Monday, June 17, 2024

Fruit Farmers Appeal to Punjab CM to Reduce 20% FED on Fruit Juices

Pulp purchase from Sargodha, Rahim Yar Khan, Multan drop drastically in last one year due to federal government’s regressive tax policies

Fruit farmers have appealed to Chief Minister Punjab Maryam Nawaz to reduce the federal excise duty on packaged juices as pulp purchase by pulping units in Punjab have dropped significantly over the last year, resulting in massive losses, said industry officials on Wednesday.

Fayyaz Chaudhry, who owns 20 acres near Multan and grows two to three varieties of Chaunsa mangoes, most of which are exported, said that while yields are increasing annually, wastage remains a problem due to the perishable nature of mangoes and the lack of proper storage units. “Most of our produce is exported, but demand fluctuates. During declines, we sell to local pulp producers who then supply juice makers,” he explained.

“We appeal to Chief Minister Punjab Maryam Nawaz sahiba to save us from these policies of the federal government,” he said.

Fruit farmers are already grappling with the effects of regressive taxation policies on the juice industry, which has caused a decline in the market for surplus produce and export leftovers. The imposition of a 20 percent federal excise duty (FED) on fruit juice manufacturers in the last federal budget has significantly reduced the market for surplus produce and export leftovers.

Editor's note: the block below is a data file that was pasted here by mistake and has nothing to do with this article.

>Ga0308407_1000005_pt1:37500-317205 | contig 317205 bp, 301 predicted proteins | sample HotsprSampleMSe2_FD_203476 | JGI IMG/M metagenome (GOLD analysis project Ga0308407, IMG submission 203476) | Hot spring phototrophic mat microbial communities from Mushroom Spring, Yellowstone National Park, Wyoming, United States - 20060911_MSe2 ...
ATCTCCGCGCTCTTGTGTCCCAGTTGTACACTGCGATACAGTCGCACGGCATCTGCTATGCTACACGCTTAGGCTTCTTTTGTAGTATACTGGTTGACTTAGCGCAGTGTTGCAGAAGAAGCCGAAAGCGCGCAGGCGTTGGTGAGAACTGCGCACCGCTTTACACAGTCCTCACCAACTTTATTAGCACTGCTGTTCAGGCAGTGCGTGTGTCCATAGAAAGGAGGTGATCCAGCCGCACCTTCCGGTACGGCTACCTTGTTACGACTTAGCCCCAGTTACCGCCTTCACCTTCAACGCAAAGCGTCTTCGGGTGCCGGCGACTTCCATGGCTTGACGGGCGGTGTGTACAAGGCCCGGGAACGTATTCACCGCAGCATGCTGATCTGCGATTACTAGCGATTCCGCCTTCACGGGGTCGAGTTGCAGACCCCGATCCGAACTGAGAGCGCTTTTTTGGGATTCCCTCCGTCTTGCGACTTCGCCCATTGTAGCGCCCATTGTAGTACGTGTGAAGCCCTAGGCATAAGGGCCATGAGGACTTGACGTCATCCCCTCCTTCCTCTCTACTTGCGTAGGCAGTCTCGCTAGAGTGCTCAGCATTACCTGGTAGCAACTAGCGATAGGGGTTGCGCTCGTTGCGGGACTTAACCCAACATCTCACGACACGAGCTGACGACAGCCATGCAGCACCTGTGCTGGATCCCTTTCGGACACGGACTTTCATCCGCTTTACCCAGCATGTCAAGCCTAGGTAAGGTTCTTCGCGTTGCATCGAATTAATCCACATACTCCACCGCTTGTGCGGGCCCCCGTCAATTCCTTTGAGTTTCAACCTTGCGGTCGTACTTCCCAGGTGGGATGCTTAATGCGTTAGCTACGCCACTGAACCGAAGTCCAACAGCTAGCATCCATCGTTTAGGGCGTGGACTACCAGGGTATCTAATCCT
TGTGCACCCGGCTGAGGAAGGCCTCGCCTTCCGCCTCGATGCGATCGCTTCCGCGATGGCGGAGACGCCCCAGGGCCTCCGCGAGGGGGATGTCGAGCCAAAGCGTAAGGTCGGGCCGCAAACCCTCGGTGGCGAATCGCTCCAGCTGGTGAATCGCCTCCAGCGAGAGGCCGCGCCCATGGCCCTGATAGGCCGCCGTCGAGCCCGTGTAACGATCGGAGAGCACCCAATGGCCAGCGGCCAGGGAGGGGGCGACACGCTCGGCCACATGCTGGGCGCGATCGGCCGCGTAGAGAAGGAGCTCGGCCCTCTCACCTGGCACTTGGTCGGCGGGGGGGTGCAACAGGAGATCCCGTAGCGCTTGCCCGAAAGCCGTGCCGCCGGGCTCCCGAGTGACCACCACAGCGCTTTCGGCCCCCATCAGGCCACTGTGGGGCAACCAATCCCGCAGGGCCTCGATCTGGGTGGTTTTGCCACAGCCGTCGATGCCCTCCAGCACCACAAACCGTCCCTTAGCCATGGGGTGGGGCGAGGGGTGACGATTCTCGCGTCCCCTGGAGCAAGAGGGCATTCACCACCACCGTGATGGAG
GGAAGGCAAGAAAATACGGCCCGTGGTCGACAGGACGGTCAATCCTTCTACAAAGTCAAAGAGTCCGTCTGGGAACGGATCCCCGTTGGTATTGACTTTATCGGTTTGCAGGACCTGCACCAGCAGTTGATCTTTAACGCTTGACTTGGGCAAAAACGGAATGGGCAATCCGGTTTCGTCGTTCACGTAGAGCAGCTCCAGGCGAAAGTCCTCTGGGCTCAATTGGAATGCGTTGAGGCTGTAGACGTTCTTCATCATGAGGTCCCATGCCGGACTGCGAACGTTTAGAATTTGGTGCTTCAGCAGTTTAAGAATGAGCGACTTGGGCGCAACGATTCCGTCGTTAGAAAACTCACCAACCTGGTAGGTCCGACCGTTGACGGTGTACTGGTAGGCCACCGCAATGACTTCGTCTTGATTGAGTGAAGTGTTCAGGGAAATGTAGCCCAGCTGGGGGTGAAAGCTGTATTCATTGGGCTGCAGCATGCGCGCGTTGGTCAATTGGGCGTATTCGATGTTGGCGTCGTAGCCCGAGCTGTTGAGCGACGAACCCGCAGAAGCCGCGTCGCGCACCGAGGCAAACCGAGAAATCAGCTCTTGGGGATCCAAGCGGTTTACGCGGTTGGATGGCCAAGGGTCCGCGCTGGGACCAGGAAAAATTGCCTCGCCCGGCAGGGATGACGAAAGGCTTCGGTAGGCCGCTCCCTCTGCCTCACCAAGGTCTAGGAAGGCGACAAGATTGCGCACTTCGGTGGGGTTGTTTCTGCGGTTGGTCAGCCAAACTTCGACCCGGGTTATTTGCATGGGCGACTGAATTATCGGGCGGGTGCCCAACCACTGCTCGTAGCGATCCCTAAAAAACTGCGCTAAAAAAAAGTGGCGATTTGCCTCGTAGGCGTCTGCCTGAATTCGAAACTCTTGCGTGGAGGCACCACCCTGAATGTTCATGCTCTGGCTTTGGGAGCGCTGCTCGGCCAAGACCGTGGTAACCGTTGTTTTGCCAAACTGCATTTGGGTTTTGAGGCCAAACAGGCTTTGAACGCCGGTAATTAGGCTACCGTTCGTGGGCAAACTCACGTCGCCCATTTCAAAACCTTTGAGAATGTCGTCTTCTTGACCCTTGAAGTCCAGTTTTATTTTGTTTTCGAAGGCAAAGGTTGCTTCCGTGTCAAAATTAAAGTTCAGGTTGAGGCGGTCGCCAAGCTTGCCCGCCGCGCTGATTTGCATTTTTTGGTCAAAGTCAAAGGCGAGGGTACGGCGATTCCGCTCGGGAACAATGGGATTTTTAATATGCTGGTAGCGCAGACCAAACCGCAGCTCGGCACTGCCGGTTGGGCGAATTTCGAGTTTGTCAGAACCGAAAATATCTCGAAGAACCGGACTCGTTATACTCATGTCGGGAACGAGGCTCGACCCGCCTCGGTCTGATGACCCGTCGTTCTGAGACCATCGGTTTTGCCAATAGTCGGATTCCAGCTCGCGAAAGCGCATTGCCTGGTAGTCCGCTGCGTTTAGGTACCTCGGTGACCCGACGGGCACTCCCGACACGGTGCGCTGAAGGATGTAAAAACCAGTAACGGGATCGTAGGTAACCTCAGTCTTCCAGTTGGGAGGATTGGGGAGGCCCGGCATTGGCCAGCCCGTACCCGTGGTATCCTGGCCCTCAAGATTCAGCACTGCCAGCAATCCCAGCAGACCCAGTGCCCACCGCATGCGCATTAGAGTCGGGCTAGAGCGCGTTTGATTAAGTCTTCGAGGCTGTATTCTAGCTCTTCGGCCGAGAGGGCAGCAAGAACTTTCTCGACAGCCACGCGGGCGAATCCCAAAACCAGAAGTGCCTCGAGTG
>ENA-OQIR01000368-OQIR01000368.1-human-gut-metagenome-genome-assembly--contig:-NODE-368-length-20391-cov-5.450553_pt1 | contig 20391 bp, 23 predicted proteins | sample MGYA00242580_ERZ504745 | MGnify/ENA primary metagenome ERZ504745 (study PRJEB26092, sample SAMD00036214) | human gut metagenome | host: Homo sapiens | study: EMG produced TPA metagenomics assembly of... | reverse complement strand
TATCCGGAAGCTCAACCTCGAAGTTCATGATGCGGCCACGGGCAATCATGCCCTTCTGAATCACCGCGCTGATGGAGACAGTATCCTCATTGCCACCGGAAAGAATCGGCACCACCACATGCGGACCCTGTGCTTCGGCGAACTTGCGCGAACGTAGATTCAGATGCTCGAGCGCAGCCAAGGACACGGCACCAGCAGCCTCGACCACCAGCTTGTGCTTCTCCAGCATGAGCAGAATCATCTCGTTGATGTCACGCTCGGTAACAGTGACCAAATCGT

In response, the juice industry has cut back on its fruit pulp purchases, leading pulp manufacturers to scale down their fruit procurement due to lower demand. Traditionally, fruit orchard owners sold their surplus produce and high yields to pulp manufacturers, who then supplied the juice companies, creating a value chain that benefited local growers. Annually, over 100,000 tonnes of fruits like guava, mangoes, apples, oranges, and strawberries are purchased.

The local juice beverage industry has been burdened with increasing taxes in recent years. The 2023-2024 budget increased the FED from 5 percent (plus 17 percent sales tax) in 2018-2019 to 20 percent (plus 18 percent sales tax). This results in a total tax impact of 42 percent, as the sales tax is applied after the 20 percent FED.

Policymakers failed to consider the combined impact of increased taxation, a more than 50 percent rise in raw material costs, and inflationary pressures on prices. Instead of increasing overall tax revenue, these measures have led to a decreased tax contribution from the beverage sector to the national treasury.

Industry officials reported a 41 percent decline in volume following the imposition of the CED, with production halted for over 100 days a year. Prior to the recent FED hike, the fruit juice industry was thriving, with a turnover of approximately Rs60 billion, investments of Rs40 billion, and significant job creation. Consumers benefited from increased competition, which expanded the product range to include healthier, sugar-restricted options.

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